Like I said, this isn't for large scale as it takes me about an hour to strain the 50 gallons.

    Of course, YMMV

    FC

  • My first(only so far) attempt was with 2 bags of cornmeal from restaurant depot in a 60 gallon tank and a Milwaukee gear drive 1/2HP corded drill and a mortar mixer... I tried the method of adding boiling water and enzymes and was fully into polenta stage by the time the enzymes were added... it thinned out but was only able to get 1/3 or the liquid off... and it was not sterilized, so it smelled like vomit, the small amount of distillate smelled like vomit and bubblegum...

    Really looking forward to using steam to cook and being able to start from cold... would love to have a way to do the initial heating with some sort of heat recovery from a simultaneous still run or from a HLT with recovered heat from a previous run...

  • In the spirit of full disclosure, I also had a "vomit" mash while doing corn one time. Didn't let it anywhere near my still so Mike you are more of a man than I am. I attributed it to getting stuck because I ruined the enzymes with heat and it ended up too thick for the yeast to deal with. Pretty sure I heard small screams from the yeast as I tried to introduce them to the goo.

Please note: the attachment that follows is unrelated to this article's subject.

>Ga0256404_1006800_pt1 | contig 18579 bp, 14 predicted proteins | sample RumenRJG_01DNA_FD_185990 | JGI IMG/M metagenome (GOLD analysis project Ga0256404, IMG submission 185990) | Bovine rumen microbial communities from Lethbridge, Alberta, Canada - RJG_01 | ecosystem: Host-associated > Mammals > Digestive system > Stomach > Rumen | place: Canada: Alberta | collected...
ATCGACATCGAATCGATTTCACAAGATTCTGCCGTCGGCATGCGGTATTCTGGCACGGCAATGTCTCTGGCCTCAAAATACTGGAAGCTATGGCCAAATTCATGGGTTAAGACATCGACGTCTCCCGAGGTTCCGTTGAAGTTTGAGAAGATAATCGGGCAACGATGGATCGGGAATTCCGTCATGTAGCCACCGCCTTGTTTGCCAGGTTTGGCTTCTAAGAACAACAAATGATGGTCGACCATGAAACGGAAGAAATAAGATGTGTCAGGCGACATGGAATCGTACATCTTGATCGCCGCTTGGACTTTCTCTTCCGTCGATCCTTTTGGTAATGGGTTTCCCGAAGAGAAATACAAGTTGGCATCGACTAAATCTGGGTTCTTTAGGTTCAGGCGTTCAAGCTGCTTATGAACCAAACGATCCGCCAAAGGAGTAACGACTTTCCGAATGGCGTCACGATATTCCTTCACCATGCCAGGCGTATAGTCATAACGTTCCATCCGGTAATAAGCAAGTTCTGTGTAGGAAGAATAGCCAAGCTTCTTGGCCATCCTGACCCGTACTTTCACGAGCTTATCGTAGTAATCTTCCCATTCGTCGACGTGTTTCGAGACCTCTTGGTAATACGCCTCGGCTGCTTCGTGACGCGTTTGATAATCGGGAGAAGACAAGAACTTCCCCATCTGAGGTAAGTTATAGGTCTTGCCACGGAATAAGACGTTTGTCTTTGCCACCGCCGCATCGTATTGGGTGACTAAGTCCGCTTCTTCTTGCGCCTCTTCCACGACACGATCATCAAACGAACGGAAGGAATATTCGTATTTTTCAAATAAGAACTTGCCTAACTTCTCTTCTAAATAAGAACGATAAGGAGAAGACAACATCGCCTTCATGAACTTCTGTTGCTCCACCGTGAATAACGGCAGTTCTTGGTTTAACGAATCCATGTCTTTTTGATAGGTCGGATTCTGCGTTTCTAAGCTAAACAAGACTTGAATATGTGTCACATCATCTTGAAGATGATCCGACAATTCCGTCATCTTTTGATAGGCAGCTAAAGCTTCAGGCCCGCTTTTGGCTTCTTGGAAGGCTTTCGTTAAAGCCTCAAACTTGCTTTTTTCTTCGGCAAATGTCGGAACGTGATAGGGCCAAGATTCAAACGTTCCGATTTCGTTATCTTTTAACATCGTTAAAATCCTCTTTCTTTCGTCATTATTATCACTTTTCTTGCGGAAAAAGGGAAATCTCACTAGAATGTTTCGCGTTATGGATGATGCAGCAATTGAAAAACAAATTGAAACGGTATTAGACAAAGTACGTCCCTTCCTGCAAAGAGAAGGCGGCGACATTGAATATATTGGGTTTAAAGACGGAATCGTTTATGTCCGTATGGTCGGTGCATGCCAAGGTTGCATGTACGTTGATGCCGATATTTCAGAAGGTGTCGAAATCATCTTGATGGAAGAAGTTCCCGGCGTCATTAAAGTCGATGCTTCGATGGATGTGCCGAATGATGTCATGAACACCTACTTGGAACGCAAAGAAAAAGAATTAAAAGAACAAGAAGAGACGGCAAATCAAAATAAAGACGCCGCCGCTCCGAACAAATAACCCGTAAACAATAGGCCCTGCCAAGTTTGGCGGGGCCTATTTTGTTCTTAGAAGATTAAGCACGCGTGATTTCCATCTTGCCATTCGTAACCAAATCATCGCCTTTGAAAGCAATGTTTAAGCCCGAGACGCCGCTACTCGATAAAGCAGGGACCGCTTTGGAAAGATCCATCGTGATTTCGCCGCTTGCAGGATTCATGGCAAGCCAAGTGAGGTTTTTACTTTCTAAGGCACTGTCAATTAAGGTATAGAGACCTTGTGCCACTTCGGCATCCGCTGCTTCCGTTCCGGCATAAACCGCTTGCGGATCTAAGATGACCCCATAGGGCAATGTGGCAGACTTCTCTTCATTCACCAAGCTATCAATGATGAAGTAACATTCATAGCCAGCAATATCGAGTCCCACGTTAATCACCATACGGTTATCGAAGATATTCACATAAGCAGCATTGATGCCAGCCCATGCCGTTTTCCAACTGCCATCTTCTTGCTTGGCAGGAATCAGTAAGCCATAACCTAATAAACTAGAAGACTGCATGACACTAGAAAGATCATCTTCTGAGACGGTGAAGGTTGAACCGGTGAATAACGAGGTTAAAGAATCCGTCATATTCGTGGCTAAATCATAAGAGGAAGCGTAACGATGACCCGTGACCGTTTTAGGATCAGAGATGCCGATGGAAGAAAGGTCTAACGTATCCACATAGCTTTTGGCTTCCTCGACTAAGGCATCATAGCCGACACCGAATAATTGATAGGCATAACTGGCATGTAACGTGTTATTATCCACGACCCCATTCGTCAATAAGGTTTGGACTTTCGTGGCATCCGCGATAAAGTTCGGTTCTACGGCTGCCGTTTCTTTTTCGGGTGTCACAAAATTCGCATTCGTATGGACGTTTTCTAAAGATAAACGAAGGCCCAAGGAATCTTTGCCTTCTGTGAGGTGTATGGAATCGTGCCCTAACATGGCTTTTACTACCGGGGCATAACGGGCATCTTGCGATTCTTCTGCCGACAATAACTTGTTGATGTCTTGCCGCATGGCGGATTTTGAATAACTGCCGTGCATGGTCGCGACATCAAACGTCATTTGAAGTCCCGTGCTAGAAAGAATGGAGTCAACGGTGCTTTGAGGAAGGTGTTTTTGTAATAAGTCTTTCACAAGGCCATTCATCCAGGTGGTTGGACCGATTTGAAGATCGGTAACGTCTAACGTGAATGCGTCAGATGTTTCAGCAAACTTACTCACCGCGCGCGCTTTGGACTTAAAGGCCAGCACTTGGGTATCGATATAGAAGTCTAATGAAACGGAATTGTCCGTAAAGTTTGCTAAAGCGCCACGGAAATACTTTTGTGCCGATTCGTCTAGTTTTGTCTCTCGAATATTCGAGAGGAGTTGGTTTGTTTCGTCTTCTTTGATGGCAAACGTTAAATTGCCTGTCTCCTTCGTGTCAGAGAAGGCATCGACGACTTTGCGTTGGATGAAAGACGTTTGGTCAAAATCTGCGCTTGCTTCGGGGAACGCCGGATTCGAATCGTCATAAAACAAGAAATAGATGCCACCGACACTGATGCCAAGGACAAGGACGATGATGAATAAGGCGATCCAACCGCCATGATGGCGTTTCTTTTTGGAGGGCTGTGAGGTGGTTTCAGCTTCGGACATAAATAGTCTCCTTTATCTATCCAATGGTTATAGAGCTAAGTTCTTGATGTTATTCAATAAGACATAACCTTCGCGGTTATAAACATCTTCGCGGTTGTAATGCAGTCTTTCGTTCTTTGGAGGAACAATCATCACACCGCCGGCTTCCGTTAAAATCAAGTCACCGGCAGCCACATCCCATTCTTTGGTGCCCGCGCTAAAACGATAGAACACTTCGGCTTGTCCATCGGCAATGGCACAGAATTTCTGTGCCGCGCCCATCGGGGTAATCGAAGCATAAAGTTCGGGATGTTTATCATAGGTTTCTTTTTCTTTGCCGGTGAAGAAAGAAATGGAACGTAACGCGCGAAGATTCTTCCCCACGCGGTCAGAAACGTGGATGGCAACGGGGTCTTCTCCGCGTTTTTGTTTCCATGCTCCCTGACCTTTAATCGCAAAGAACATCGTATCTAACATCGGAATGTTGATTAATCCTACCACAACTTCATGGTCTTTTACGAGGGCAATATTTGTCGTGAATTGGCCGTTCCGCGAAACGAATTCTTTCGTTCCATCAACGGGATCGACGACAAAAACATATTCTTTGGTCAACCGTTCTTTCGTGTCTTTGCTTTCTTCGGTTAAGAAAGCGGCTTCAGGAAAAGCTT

FC

  • edited May 7

    Keep in mind - there are non-yeast microbes that can consume starches and dextrins.

    Poor mash conversion, no pasteurization, you are setting the stage for a non-yeast microbe party.

    I’ve often suspected some of the beginner disasters we see around the intarwebs aren’t actually direct infection issues, but indirect infection as a result of poor conversion. High residual starch and dextrins.

    Pull a gravity and it looks somewhat ok, but the yeast don’t stand a chance. Once the sugars are gone, the other bugs will outcompete and make a mess. They have tons of food to chew through.

    Add in yeast handling issues and you are guaranteed disaster.

  • what’s the process with corn for commercial operations ? mash , ferment and distill on the grain . Use jacketed boilers ?

  • pulverize to near flour, enzymes, steam, column still that you and 4 friends could sit at a poker table inside of... 7' diameter, 5 foot spacing... 250,000 gallons per mash at a time if I remember right from the guy last week that had 800 million gallons of ethanol experience..

    He said he had the record for 'lifting trays', which happened when a tray plugged and you said 'more steam' to clear it instead of shutting it down...